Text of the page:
Letters to the editor - Dec 5

Letters to the editor - Dec 5


See who's been writing in to the Stock Journal this week.



It is very disappointing that once again SA farmers have been let down by their parliament.

The pleas of scientists and farmers to modernise and improve the sustainability of SA's agricultural sector have been ignored.

It seems disingenuous that those who voted against the Genetically Modified Crops Management (Designated Area) Amendment Bill 2019 proposed things such as unnecessary compensation schemes as justification for their position. Such propositions are equivalent to offering solutions to problems that don't exist.

Proposing options that have been rejected in Australia and across the world after serious consideration, is not how you make good policy.

Earlier this year, a WA Parliamentary Committee found there was no systemic GM contamination issue in WA, and hence no compensation scheme was required. This is the same experience as in other Australian states and across the world where GM crops are grown.

SA's own legal system already provides the most effective mechanism should any farmer be entitled to compensation for any matter.

Farmers are the experts when it comes to coexistence of farming practices and grain handlers are the experts at ensuring sound export, storage and handling practices are followed.

Growers and handlers across the world have proven their abilities and it is a dark day for the SA grains industry, which has not been trusted to get on with what they do best and allow SA farming to become more sustainable and profitable.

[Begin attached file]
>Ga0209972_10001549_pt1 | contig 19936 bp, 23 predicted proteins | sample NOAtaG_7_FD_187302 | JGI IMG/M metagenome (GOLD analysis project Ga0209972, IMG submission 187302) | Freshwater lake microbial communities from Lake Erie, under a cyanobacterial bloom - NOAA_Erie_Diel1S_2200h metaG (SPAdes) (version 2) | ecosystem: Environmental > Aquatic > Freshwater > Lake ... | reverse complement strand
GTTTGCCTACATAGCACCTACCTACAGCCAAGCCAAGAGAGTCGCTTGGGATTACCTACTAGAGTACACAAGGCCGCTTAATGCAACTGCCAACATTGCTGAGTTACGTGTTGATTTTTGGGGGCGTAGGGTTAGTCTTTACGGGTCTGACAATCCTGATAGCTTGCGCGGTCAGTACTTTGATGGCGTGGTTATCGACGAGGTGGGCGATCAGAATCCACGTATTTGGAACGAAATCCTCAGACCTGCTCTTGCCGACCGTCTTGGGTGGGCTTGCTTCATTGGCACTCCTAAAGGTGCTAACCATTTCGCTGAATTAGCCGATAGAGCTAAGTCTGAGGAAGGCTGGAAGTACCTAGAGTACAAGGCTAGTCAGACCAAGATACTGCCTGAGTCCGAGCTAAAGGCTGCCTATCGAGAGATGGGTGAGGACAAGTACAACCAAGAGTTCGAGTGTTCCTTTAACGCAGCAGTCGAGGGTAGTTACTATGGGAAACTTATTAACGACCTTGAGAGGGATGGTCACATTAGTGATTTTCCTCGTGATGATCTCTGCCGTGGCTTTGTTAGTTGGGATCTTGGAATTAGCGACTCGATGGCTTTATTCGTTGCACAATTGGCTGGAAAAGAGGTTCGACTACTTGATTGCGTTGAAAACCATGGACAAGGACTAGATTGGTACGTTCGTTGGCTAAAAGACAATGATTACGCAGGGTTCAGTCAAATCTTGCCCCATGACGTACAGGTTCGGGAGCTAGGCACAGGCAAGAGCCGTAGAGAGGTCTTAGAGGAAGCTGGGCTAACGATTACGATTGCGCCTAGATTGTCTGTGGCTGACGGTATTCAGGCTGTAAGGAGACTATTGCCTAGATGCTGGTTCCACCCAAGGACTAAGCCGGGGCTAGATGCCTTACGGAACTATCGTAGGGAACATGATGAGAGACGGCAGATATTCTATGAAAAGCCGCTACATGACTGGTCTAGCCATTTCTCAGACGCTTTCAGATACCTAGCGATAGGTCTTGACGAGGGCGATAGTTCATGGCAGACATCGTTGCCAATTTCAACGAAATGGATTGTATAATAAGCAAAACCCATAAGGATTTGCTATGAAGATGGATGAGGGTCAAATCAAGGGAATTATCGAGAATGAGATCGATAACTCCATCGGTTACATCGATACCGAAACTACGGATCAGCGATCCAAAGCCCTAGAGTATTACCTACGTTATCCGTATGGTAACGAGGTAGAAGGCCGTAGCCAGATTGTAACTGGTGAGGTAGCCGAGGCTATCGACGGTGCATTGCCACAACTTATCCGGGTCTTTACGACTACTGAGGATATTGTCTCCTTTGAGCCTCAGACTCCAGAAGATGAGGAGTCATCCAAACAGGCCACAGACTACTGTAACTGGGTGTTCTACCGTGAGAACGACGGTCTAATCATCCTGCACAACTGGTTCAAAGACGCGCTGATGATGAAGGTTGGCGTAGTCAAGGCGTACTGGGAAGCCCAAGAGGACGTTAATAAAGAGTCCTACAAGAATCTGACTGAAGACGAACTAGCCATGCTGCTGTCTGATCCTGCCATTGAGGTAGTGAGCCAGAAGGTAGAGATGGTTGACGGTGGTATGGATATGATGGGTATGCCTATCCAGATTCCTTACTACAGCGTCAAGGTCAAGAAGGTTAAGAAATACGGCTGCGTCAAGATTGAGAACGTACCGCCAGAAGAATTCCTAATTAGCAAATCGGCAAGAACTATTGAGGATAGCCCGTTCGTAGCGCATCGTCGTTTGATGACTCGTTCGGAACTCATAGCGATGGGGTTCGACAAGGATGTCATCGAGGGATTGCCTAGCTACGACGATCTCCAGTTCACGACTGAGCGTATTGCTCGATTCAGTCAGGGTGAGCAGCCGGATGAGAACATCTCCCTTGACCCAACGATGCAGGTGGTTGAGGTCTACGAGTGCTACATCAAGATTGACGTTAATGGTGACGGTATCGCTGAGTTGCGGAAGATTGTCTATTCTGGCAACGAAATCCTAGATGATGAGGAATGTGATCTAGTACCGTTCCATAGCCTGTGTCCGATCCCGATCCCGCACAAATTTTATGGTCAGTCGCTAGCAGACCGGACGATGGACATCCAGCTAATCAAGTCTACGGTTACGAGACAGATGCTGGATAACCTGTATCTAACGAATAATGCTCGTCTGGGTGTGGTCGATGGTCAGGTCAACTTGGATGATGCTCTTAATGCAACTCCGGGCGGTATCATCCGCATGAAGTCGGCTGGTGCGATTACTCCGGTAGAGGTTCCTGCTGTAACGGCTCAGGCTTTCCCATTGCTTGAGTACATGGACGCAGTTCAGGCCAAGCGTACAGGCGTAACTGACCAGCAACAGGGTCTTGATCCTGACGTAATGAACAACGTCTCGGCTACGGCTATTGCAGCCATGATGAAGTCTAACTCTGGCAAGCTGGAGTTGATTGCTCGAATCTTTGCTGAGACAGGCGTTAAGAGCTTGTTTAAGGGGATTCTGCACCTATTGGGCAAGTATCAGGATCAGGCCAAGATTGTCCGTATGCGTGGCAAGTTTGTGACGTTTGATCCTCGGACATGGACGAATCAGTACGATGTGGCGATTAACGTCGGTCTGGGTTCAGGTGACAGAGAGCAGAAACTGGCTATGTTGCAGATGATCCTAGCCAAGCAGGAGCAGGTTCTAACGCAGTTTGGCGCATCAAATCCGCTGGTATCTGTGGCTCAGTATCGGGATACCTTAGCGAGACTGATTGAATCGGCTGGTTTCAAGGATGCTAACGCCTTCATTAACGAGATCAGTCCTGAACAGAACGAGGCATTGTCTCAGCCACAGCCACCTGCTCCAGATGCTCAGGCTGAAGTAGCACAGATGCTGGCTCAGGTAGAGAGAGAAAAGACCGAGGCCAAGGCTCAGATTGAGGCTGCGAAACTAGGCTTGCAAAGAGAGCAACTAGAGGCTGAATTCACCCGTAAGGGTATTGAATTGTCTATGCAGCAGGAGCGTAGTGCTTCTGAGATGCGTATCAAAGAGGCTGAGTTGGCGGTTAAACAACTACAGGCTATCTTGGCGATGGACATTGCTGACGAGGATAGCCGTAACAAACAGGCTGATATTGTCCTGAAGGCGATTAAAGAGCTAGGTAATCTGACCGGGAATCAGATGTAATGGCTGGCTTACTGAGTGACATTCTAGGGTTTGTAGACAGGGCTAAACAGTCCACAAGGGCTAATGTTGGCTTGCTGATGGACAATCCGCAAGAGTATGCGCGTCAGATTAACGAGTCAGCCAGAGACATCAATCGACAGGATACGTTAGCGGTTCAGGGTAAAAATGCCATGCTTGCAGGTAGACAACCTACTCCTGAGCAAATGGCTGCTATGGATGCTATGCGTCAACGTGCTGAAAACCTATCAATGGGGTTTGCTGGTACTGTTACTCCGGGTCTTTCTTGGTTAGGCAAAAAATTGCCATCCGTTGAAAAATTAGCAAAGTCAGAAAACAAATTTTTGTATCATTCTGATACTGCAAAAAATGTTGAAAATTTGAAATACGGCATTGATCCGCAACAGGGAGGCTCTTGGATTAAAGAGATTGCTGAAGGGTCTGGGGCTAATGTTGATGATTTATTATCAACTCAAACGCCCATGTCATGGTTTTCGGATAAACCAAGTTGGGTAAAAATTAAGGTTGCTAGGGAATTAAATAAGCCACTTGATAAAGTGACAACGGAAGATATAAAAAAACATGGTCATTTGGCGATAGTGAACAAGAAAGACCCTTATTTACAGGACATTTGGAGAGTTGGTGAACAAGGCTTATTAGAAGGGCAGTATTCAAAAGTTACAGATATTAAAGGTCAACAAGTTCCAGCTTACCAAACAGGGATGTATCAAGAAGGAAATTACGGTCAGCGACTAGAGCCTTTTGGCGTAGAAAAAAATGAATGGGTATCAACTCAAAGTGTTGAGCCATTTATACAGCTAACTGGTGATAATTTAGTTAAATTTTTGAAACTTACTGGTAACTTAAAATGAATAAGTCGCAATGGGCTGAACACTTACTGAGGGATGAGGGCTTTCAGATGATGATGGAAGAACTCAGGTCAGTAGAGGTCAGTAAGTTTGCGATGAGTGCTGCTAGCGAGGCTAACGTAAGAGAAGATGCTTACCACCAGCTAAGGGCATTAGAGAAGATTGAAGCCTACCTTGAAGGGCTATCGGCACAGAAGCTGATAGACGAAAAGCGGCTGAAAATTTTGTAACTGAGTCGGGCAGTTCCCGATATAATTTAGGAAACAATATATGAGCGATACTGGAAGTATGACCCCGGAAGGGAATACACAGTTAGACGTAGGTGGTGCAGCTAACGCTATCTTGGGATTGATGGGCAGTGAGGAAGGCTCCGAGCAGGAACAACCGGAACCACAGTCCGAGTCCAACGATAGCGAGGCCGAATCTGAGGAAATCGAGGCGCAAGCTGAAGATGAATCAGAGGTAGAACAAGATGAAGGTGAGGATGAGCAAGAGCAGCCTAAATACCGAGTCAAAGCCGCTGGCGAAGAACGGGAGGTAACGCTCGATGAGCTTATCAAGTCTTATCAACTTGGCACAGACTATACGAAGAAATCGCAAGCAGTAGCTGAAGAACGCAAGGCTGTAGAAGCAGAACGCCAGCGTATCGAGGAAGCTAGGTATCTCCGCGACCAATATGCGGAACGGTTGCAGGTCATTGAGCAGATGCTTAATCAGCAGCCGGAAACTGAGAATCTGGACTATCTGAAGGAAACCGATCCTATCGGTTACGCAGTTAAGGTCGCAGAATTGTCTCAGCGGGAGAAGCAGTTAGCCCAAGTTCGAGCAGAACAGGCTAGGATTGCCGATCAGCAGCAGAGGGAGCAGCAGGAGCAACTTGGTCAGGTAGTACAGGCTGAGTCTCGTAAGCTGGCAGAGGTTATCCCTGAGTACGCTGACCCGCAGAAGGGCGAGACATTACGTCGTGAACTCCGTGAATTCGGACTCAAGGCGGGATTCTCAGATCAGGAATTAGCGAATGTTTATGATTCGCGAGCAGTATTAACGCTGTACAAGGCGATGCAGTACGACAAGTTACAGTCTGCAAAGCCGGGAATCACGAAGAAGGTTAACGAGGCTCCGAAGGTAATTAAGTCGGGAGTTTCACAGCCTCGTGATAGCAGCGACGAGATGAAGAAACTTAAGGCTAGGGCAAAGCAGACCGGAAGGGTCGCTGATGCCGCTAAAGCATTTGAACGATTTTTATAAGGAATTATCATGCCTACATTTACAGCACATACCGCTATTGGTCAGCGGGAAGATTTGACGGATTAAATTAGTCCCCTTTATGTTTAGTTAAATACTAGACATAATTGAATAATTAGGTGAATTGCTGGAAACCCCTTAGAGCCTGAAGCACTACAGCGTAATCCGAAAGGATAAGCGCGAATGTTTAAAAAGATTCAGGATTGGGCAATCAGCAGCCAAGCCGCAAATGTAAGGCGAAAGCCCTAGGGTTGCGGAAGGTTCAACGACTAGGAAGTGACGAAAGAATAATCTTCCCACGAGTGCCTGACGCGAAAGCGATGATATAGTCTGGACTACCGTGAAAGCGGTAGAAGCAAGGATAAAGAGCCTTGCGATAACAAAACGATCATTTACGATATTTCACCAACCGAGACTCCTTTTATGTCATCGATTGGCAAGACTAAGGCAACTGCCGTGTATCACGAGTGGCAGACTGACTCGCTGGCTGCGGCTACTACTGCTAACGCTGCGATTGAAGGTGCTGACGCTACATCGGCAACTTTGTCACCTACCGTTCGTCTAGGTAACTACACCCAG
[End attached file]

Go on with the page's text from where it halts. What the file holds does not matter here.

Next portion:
This is not an academic or theoretical debate. There are examples of successful GM cropping in coexistence with other farming practices right across Australia and the world.

If the SA opposition and crossbenchers are serious about their support of the science of GM and the state's farmers, then we're committed to sitting down with them and working through what are rational and reasonable solutions to the concerns they've raised.

Matthew Cossey,

CropLife Australia chief executive officer.


As the drought continues to bite in Qld and NSW, it is time to act with compassion and open the national parks to livestock producers who have no money, no feed, or stock condition preventing sale.

This will also reduce the fire risk and potential loss of native wildlife. If water is a problem, it can be trucked to the parks for livestock.

Desperate times demand a desperate response.

Eight years ago, Bush Heritage Australia bought Carnarvon Station in Qld and locked it up as an area for conservation. It has feed and water that could be utilised by starving cattle and is a potential fire risk.

We call on such property owners to show compassion and open up their properties.

Meanwhile, we are trying to make an application for government assistance, but the hurdles are so high and the documentation demanded so extensive that it is almost impossible for battling producers to complete.

Counsellors tell us it takes three to six months to receive a response once the application is submitted.

Federal Minister for Water Resources, Drought, Rural Finance, Natural Disaster and Emergency Management David Littleproud said it was only three weeks.

But, what producers need is feed and water for their stock.

We call on the government to make available immediate funding of $50,000 when an application is submitted to hold producers over until the loans are drawn down.

John Gunthorpe,

Australian Cattle Industry Council, Kew, Vic.

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